Making a powerful entrance, bolstered by smoke and blowing leaves, her impact on the younger grail knights, along with her lightly-swaying, almost sensual demeanor, established her as a figure to be treated with great caution. After presenting basalm to Gurnemanz, she lies down against a rock, only stirring for instances such as, when telling the knights of her background, Gurnemanz correctly surmised that her suffering was the result of a sin committed ages ago.
Tatum’s scenes in the second act were filled with wonderfully complicated emotions, given all the more impact thanks to her dramatic vocal power. After her seduction of Parsifal was initially repulsed and the youth learned the truth behind many of the prior events, Tatum dispelled her own glamor to reveal the extent of her wounded state, removing her wig of flowing red locks to reveal a head of aged, white hair.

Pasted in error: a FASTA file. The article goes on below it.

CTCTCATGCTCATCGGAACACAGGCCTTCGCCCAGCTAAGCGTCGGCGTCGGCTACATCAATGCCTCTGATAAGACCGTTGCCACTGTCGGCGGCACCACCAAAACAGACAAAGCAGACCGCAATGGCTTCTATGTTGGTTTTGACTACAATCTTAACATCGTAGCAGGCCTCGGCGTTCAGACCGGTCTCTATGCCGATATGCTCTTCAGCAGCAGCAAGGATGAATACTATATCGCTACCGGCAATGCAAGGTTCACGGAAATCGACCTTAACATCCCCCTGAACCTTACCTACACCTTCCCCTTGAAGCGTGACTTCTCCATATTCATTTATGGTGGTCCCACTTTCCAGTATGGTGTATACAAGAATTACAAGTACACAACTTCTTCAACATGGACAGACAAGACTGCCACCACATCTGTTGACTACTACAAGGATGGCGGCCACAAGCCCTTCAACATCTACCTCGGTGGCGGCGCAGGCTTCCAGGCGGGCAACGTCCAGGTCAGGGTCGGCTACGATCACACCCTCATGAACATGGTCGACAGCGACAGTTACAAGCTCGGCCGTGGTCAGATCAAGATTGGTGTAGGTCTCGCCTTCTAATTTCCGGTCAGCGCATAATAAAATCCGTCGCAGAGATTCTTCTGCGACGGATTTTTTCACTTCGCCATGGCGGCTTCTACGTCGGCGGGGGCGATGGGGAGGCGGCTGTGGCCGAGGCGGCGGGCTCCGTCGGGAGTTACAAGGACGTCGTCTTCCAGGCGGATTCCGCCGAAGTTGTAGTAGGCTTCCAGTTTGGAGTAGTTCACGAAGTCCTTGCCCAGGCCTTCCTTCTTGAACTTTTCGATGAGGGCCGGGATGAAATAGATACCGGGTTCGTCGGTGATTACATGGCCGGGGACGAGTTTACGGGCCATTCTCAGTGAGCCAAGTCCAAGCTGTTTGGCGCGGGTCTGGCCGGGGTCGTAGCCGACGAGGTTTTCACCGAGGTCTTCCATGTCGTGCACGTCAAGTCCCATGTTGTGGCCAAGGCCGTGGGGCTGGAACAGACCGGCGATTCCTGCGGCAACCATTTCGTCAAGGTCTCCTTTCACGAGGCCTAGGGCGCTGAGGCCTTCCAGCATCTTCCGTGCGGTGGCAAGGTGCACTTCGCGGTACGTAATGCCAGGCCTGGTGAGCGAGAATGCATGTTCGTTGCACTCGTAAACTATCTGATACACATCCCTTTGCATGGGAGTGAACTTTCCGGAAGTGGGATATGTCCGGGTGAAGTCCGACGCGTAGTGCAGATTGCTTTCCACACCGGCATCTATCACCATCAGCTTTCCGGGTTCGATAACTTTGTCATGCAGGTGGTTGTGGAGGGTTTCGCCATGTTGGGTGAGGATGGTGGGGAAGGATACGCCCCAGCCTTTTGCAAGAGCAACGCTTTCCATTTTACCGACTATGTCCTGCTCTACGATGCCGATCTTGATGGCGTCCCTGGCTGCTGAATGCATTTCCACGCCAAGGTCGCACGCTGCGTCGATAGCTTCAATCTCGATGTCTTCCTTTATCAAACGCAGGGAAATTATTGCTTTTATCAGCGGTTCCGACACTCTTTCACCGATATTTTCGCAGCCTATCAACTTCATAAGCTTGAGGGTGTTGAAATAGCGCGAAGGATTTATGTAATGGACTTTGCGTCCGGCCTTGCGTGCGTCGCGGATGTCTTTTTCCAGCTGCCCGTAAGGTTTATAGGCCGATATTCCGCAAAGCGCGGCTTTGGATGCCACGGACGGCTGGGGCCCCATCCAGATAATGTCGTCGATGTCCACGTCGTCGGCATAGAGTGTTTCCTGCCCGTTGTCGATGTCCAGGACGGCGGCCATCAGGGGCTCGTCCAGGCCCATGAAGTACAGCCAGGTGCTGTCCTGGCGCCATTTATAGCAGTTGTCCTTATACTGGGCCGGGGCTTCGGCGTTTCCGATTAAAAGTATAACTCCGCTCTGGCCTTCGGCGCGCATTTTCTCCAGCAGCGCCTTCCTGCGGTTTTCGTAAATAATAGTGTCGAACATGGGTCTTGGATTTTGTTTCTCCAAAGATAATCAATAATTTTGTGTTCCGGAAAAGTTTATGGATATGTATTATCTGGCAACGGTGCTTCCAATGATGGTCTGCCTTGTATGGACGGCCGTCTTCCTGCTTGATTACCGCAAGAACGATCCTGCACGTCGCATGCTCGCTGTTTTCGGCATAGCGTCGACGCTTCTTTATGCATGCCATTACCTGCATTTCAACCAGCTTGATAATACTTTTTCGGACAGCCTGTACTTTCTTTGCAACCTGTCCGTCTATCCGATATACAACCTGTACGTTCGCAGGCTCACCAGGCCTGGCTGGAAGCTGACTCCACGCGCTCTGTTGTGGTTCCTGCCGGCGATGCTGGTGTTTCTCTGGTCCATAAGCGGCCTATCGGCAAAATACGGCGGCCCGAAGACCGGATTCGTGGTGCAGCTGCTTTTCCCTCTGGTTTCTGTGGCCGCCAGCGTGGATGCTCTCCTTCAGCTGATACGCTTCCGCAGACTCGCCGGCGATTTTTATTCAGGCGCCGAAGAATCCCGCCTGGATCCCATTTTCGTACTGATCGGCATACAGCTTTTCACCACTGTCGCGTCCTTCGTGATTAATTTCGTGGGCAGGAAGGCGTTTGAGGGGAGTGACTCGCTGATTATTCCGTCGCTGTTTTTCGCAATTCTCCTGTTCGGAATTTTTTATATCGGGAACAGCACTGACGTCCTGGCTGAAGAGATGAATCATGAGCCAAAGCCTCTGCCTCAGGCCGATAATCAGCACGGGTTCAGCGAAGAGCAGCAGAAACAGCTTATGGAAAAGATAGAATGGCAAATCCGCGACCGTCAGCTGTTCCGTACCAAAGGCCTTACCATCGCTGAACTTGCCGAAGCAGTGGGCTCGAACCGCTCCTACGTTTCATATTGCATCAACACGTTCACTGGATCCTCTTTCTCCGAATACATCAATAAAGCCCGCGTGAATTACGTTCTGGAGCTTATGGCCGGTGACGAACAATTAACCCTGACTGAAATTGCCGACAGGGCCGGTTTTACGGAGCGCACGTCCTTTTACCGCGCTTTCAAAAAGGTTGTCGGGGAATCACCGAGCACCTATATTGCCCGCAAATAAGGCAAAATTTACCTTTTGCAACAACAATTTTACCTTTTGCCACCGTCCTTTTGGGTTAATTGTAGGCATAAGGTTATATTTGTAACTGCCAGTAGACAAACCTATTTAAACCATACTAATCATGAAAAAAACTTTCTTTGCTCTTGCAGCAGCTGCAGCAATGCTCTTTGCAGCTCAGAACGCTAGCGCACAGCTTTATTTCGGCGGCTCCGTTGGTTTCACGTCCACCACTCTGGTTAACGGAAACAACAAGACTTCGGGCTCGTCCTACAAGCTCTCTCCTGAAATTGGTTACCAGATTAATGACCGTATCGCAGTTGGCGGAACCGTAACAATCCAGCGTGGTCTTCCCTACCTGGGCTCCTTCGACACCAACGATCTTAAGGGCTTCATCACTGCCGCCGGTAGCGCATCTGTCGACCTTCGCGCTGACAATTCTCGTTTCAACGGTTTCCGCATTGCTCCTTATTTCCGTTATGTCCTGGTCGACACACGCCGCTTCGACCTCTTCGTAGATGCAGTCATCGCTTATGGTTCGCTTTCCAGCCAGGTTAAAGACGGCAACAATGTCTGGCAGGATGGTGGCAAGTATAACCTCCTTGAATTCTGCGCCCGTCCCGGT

As she recounts her mocking of Christ which led to her cursed state, Tatum’s line “I saw Him – Him and mocked…!” was ended with a pained cry that elicited much sympathy for the fallen woman. Through these poignant instances, Tatum was undoubtedly magnetic.
Her appearance in Act three was naturally more subdued, distantly interacting with Gurnemanz before serving Parsifal and washing his feet. While the final scene required much less of her, this production saw an interesting and distinct change in the ending, with Kundry living through the events of the story. Rather than dying, it is Amfortas who is relieved of his mortal coil’s burden; while this direction seems to treat her with more kindness, it lacked the redemptive quality which brings the character ultimate peace from the many centuries of struggle and suffering that plagued her so, leaving her place unknown as she silently watched the renewal of the Grail knights and their rite of communion.
Two Suffering Men